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Challenges in DWDM System Spectral Analysis

White Paper Abstract

Wide-scale field deployment of DWDM systems with high count, closely spaced channels has led to the development of a new generation of optical spectrum analyzers. These new analyzers can be deployed either as portable test systems, embedded systems to be incorporated in the DWDM transmission systems or as bench-top instrumentation for DWDM system characterization. The advances in this field, current applications, and differentiation between platforms will be discussed.

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Understanding Error Checking Using Parity Bytes in SDH/SONET Networks

White Paper Abstract

Compared to PDH/T-Carrier systems, SDH/SONET systems provide advanced network management features. One of the most important is that any bit errors can be assigned to a articular portion of the network, meaning that it is easier to isolate the source of the error. This feature is made possible thanks to a special technique known as "Bit Interleaved Parity" (BIP). The results of the BIP check for each link section of the network are inserted into parity bytes known as: B1, B2, B3, V5.

The BIP calculation method introduces some limitations. The limitations regarding the maximum error rates for B1, B2, B3, V5 bytes in SDH/SONET transmission system can be confusing. The purpose of this application note is to provide some explanations about the BIP calculation method and the ensuing limitations.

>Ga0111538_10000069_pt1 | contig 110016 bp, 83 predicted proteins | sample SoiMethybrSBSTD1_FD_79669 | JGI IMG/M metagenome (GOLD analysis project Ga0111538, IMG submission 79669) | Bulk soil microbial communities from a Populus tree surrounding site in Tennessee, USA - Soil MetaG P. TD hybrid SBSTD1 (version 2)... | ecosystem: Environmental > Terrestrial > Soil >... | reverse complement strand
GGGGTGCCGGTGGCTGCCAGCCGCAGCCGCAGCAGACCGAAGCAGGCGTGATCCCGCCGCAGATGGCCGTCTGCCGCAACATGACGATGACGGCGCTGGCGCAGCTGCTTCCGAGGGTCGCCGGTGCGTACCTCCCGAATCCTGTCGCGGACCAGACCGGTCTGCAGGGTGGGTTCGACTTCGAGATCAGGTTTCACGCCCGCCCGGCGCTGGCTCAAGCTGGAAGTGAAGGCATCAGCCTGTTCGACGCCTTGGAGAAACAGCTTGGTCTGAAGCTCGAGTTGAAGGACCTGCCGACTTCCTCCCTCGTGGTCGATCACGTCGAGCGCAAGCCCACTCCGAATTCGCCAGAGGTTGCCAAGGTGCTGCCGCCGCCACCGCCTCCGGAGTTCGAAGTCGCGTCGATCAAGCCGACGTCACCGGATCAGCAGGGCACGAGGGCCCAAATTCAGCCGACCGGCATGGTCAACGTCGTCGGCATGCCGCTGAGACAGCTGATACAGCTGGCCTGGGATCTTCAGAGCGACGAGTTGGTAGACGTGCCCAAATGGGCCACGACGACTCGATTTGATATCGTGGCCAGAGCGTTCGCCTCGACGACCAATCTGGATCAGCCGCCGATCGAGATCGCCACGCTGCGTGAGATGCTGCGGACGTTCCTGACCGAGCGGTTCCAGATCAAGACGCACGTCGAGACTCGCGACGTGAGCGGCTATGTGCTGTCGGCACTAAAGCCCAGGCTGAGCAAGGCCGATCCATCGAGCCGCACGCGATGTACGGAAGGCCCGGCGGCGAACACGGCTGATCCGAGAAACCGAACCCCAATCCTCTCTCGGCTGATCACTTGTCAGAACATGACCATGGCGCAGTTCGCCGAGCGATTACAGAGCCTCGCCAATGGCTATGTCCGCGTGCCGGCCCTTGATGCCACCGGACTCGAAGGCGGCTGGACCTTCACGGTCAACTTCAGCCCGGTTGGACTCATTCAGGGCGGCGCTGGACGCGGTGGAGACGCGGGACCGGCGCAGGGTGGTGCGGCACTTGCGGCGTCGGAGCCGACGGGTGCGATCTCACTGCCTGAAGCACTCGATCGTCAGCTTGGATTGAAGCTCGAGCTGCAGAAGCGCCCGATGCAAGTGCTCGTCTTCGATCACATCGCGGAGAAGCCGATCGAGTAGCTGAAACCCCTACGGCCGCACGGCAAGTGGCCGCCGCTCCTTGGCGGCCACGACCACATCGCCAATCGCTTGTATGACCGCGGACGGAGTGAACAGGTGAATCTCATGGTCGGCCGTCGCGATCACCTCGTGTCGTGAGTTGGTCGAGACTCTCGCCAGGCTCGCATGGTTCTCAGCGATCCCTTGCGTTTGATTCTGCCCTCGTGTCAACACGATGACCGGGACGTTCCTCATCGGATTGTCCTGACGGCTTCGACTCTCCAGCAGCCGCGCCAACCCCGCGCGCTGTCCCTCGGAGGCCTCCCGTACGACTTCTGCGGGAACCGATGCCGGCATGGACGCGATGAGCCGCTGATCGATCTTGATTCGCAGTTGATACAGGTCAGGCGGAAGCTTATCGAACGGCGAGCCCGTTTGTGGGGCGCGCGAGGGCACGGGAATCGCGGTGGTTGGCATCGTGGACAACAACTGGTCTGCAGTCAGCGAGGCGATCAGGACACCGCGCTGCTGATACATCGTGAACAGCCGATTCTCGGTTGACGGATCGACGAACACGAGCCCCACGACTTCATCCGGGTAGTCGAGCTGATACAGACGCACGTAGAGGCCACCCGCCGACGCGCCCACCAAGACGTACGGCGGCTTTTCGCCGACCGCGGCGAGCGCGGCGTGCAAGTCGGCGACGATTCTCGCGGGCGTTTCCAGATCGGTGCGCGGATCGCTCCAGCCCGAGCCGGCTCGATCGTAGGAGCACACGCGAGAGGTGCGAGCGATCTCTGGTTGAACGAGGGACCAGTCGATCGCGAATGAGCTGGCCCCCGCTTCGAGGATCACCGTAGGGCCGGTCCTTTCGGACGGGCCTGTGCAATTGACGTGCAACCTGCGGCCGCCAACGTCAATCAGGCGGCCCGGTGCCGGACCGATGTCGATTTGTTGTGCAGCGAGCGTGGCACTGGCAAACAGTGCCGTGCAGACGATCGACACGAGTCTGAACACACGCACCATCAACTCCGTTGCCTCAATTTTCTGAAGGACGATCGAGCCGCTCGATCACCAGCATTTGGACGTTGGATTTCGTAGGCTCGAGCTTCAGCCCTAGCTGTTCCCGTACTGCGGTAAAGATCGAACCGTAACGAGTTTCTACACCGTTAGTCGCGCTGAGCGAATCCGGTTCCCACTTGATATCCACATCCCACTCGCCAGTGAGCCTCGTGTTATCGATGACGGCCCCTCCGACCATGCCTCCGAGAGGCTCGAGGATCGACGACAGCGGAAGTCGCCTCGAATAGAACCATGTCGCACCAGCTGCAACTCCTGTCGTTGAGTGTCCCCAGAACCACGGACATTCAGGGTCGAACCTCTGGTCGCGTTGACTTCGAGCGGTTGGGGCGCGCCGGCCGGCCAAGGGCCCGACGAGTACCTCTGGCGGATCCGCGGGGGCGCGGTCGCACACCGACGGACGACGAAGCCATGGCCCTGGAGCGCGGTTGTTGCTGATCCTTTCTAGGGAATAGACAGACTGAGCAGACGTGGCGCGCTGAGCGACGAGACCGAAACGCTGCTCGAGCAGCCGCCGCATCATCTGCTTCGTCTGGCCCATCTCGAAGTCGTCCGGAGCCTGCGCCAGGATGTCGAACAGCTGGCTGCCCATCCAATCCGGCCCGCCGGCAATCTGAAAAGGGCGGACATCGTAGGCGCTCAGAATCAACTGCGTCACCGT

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Qualifying SDH/SONET Transmission Path

White Paper Abstract

Installing, bringing into service or maintaining today's SDH/SONET networks requires specific tools.
All those who validate or operate SDH/SONET networks are faced with a number of tests. The purpose of this application note is to give an overview of each of these different tests and explain why they are important. In the last part of the document, we will see how you can benefit from CMA 5000 OTA capabilities for performing fast and accurate "path analysis".

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Measuring APS Disruption Time

White Paper Abstract

SONET and SDH networks are monitored by special mechanisms involving Bit Interleaved Parity (BIP) controls. These mechanisms are designed to sectionnalize and identify the nature of the problems but they do not solve them. That is why another protection mechanism has been defined in order to guarantee the availability of the network in case of problems. Its name is APS=Automatic Protection Switching.

There are two aspects in APS:
• Protocol aspect (information exchange between network equipments)
• Switch time reaction (time it takes for the network to complete the protection switch)
This application note is focused on the second aspect : how to measure the APS disruption time. The first part of this document describes the different APS architectures. The last part describes how you can benefit from the CMA 5000 OTA Application capabilities for performing easy and accurate APS switch time measurement.